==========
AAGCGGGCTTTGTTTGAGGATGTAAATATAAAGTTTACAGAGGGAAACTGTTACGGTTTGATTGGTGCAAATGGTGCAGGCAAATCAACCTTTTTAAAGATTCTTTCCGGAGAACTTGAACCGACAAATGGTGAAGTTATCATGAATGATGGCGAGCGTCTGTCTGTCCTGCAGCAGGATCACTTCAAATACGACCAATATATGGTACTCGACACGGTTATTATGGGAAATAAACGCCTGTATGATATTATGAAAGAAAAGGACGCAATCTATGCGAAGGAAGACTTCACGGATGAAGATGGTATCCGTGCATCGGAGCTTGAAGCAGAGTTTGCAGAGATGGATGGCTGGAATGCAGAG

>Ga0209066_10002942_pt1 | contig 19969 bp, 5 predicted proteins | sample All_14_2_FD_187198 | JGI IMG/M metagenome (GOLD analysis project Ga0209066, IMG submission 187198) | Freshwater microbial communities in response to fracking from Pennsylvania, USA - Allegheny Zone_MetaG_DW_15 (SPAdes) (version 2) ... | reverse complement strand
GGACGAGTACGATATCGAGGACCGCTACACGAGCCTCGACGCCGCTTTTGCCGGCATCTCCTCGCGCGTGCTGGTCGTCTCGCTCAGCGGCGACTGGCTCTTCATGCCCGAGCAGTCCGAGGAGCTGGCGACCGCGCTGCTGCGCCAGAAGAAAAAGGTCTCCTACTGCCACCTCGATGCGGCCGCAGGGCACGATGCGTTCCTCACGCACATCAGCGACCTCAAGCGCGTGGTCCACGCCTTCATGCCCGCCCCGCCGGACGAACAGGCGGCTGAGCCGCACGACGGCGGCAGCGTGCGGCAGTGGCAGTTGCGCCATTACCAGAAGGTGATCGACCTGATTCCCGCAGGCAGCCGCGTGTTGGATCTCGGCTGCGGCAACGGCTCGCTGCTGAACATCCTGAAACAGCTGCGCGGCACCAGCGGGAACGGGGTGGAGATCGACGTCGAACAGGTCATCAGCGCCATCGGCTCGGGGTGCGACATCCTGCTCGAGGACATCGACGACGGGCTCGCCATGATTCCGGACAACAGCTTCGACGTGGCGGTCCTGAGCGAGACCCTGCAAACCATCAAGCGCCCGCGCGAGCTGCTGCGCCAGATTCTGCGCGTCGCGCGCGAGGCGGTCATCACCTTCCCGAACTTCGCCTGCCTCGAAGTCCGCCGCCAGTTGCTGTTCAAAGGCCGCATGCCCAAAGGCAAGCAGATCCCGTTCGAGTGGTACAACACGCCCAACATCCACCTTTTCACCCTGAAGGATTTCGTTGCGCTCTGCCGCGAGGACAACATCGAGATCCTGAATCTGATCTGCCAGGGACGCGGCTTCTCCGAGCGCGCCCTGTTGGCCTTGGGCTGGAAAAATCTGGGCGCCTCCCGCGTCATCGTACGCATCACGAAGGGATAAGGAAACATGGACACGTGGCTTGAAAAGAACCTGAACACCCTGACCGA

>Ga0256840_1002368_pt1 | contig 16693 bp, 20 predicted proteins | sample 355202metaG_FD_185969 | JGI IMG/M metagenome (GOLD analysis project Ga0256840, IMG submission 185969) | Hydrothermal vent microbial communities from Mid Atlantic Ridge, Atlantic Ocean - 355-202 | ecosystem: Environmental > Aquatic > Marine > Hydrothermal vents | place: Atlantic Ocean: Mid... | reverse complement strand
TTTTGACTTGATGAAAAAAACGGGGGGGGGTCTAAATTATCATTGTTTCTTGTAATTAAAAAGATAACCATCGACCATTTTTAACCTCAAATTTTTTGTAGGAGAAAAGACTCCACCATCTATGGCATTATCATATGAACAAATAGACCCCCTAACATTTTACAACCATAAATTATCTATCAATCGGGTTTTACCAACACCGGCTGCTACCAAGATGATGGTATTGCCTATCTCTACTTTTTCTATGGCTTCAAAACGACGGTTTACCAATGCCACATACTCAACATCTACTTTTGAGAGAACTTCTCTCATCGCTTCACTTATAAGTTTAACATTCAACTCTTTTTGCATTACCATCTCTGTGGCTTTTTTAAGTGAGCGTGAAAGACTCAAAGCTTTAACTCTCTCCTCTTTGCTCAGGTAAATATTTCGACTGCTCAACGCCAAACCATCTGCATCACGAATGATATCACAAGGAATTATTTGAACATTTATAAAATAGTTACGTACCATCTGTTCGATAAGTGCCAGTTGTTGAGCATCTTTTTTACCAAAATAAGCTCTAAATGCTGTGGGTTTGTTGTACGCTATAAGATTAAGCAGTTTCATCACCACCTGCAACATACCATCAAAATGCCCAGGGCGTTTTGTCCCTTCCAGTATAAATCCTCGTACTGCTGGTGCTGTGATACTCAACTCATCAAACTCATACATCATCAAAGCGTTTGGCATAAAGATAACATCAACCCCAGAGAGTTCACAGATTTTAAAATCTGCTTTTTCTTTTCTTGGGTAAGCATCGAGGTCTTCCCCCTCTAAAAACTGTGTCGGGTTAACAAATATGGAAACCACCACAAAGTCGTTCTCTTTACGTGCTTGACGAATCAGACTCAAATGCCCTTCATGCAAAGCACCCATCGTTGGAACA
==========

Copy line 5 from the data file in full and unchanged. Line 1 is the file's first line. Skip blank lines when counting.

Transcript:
TTTTGACTTGATGAAAAAAACGGGGGGGGGTCTAAATTATCATTGTTTCTTGTAATTAAAAAGATAACCATCGACCATTTTTAACCTCAAATTTTTTGTAGGAGAAAAGACTCCACCATCTATGGCATTATCATATGAACAAATAGACCCCCTAACATTTTACAACCATAAATTATCTATCAATCGGGTTTTACCAACACCGGCTGCTACCAAGATGATGGTATTGCCTATCTCTACTTTTTCTATGGCTTCAAAACGACGGTTTACCAATGCCACATACTCAACATCTACTTTTGAGAGAACTTCTCTCATCGCTTCACTTATAAGTTTAACATTCAACTCTTTTTGCATTACCATCTCTGTGGCTTTTTTAAGTGAGCGTGAAAGACTCAAAGCTTTAACTCTCTCCTCTTTGCTCAGGTAAATATTTCGACTGCTCAACGCCAAACCATCTGCATCACGAATGATATCACAAGGAATTATTTGAACATTTATAAAATAGTTACGTACCATCTGTTCGATAAGTGCCAGTTGTTGAGCATCTTTTTTACCAAAATAAGCTCTAAATGCTGTGGGTTTGTTGTACGCTATAAGATTAAGCAGTTTCATCACCACCTGCAACATACCATCAAAATGCCCAGGGCGTTTTGTCCCTTCCAGTATAAATCCTCGTACTGCTGGTGCTGTGATACTCAACTCATCAAACTCATACATCATCAAAGCGTTTGGCATAAAGATAACATCAACCCCAGAGAGTTCACAGATTTTAAAATCTGCTTTTTCTTTTCTTGGGTAAGCATCGAGGTCTTCCCCCTCTAAAAACTGTGTCGGGTTAACAAATATGGAAACCACCACAAAGTCGTTCTCTTTACGTGCTTGACGAATCAGACTCAAATGCCCTTCATGCAAAGCACCCATCGTTGGAACA